The day began on the edges of the camp in Zone C where many homes have been swallowed by the sand. Traditionally, the people of Northern Darfur have built mud homes, so upon moving here and because there are not enough tents and sheeting, the refugees here began using the sand, and water left over from washing and cleaning, for building sand walls. Unfortunately, within a year or two, the harsh wind, and rain melt the sides of the structures away as the restless desert takes back its resources.
Children surrounded Mia quickly as she walked the dunes, singing “You are my Sunshine” and “The Ants Going Marching,” which the kids just loved, especially when they got to march alongside Mia while grasping both hands.
On our walk to the school Makka invited us into her home and told us about her sheeting. Her home had three layers of roofing, all tattered. The first was a canvas tent given to her upon her arrival 4 yours ago, she then tried to use the harsh, brittle, itchy blankets they received here in the camps, and finally a plastic piece of sheeting covered the top layer. It, too, was tattered by the harsh environment. It is not that the International NGOs do not want to provide more for their friends in the camps, it is that there is no money for UNHCR, WFP, and other implementing agencies. They want more for our friends, too.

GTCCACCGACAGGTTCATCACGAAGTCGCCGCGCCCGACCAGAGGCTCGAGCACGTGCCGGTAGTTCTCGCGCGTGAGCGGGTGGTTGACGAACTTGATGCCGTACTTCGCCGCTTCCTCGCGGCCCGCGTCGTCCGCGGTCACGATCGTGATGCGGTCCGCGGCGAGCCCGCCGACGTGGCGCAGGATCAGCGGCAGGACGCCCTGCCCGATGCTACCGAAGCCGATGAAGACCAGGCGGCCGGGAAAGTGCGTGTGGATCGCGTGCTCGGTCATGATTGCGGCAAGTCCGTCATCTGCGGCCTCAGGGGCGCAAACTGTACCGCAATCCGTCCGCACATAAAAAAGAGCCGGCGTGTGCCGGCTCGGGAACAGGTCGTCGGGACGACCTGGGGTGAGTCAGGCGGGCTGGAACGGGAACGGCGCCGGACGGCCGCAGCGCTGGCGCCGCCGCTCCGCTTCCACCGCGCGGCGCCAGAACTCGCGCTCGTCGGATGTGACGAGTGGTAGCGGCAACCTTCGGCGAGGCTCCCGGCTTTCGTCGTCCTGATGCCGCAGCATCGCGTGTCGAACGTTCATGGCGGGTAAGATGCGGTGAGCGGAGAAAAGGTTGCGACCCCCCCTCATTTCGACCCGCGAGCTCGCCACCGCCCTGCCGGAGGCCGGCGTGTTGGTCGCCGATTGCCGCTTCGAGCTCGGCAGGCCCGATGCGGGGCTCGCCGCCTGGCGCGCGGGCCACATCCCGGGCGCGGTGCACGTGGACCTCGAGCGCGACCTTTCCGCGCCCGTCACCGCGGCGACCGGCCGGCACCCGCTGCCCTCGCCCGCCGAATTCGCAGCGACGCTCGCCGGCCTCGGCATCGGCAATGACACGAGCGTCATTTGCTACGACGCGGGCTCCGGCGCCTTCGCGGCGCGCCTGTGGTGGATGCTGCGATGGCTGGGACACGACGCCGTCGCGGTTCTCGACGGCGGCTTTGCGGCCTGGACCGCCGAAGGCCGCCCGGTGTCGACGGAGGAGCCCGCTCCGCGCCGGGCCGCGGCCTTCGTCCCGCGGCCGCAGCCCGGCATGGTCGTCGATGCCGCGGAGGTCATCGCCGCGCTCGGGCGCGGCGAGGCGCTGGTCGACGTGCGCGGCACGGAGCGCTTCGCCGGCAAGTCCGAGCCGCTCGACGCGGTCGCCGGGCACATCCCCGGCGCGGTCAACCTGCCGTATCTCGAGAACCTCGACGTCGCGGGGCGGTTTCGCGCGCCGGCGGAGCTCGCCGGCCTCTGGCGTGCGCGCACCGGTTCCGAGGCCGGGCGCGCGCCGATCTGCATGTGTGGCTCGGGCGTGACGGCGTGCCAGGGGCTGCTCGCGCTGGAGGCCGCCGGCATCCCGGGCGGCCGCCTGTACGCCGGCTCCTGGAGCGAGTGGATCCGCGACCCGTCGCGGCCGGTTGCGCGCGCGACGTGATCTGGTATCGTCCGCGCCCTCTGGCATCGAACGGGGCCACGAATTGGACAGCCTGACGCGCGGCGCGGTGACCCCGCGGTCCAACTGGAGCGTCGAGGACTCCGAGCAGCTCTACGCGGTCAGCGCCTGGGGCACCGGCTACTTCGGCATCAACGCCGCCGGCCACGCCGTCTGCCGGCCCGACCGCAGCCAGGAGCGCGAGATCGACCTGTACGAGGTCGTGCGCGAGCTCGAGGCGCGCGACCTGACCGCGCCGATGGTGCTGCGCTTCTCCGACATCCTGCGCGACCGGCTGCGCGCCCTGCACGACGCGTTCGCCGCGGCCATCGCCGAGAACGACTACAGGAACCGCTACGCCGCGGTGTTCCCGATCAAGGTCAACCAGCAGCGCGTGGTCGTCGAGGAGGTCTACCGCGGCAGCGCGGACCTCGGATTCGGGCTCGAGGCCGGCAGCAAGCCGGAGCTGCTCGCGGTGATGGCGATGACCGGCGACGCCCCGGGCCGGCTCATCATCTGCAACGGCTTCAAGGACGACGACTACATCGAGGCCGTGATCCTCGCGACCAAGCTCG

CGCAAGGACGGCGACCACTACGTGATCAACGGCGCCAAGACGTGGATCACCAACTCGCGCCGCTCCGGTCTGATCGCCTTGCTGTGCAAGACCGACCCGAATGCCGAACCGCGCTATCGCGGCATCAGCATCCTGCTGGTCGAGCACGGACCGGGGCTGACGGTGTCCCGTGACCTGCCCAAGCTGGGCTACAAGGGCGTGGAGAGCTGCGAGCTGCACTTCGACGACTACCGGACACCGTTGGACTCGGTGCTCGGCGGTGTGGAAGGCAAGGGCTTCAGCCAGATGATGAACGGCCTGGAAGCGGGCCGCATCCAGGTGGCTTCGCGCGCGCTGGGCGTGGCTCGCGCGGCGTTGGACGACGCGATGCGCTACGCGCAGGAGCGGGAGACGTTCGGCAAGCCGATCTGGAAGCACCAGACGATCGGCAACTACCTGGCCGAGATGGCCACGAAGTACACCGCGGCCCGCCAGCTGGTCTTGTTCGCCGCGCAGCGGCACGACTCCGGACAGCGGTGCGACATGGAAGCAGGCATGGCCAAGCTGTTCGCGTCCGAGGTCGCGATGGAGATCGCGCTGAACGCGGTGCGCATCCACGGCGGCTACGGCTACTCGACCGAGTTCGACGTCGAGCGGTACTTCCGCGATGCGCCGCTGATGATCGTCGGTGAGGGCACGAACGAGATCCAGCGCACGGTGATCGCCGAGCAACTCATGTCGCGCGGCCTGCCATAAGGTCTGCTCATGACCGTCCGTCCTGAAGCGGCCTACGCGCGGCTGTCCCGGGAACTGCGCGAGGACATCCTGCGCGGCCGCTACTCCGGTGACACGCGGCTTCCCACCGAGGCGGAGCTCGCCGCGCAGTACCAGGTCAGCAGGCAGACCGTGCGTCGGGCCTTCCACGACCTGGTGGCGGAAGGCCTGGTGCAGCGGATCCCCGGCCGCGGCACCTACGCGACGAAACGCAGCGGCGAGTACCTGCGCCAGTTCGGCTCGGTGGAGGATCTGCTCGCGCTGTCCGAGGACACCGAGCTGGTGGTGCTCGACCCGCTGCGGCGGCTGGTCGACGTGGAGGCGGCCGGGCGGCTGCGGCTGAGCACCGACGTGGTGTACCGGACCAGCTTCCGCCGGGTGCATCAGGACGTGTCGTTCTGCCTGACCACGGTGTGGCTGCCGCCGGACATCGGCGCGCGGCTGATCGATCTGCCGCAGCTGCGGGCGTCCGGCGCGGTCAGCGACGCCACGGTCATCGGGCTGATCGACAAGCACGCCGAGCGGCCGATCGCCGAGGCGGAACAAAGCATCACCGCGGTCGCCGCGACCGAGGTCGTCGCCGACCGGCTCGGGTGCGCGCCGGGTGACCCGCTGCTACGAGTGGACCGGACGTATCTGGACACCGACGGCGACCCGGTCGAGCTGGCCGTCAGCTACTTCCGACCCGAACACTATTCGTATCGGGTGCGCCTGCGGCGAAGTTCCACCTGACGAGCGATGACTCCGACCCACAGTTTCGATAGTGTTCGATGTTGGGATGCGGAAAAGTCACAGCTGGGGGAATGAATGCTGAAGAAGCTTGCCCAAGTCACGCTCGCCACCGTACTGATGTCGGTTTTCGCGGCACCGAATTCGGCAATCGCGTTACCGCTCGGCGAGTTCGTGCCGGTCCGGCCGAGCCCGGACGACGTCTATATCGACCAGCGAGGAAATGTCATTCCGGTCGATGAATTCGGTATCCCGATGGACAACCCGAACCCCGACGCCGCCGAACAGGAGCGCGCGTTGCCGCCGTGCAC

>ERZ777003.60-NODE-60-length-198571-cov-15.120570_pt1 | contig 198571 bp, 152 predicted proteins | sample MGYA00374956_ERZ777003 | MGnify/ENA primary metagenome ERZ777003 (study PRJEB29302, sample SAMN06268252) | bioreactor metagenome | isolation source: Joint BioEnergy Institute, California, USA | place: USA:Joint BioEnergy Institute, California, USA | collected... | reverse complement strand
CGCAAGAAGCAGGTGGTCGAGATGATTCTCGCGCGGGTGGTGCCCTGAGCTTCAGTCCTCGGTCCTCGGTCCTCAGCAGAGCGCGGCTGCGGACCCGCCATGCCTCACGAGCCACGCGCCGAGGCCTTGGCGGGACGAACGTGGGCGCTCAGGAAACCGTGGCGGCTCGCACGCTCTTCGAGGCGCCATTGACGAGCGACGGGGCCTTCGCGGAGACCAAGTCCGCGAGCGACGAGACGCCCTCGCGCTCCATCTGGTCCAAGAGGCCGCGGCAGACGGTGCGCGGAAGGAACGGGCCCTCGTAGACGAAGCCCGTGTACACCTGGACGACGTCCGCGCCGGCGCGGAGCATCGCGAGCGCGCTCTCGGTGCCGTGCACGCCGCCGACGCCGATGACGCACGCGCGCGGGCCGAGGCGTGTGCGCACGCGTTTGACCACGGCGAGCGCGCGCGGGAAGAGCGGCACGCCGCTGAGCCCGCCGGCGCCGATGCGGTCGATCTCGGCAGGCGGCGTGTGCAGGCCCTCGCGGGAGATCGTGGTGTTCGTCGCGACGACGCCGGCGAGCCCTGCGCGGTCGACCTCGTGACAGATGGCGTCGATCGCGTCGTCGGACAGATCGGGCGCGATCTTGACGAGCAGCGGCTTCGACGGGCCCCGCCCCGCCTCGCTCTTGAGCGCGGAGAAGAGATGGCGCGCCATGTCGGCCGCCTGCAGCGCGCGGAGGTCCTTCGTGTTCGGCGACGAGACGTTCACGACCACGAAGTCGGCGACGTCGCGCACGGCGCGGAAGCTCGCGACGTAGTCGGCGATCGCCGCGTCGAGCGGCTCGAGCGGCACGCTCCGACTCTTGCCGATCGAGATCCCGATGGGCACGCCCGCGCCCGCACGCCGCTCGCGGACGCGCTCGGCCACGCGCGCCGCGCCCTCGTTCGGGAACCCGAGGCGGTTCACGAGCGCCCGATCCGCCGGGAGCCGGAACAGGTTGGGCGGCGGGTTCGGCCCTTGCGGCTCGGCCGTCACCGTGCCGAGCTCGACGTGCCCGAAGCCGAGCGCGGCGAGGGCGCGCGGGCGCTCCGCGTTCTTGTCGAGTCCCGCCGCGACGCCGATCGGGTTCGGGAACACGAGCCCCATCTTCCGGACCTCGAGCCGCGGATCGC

Makka’s story is one very similar to many who live in the camp. Her husband was killed in the village that she fled from. So was her daughter, and her husband. The Janjaweed have striped away her family, all but her four grandkids, who she is left to look after, 2 from her daughters, and 2 more she has taken in and made her own. Her monthly food rations do not stretch for the month, and even then the there are no vegetables or meat. This month will be the first in several they will receive salt.
Makka and several other women gather to see us off. They are very close to the edge of the earth, where the other homes have been swallowed. I wonder how long they will be able to stay here before they have to move and rebuild in another part of the camp, and begin their life over again.
As the afternoon sun blazes high, Mia spends some time with Mohamed, the gentlemen who outlined the four requests by Darfuris for their future. This time he also speaks of the importance of development in Darfur: schools, clinics, centers, and help rebuilding their villages. We visit the clinic briefly and speak to the head midwife in charge, Zahara. Seven days a week she helps deliver at least 6 babies a day.
We conclude our day by playing with the children of Darfur for a few minutes. They love the camera. Flipping over the viewing screen so they can see themselves results in giggling, and hiding behind one of their sisters or brothers. Their smiles will always remain with the whole team.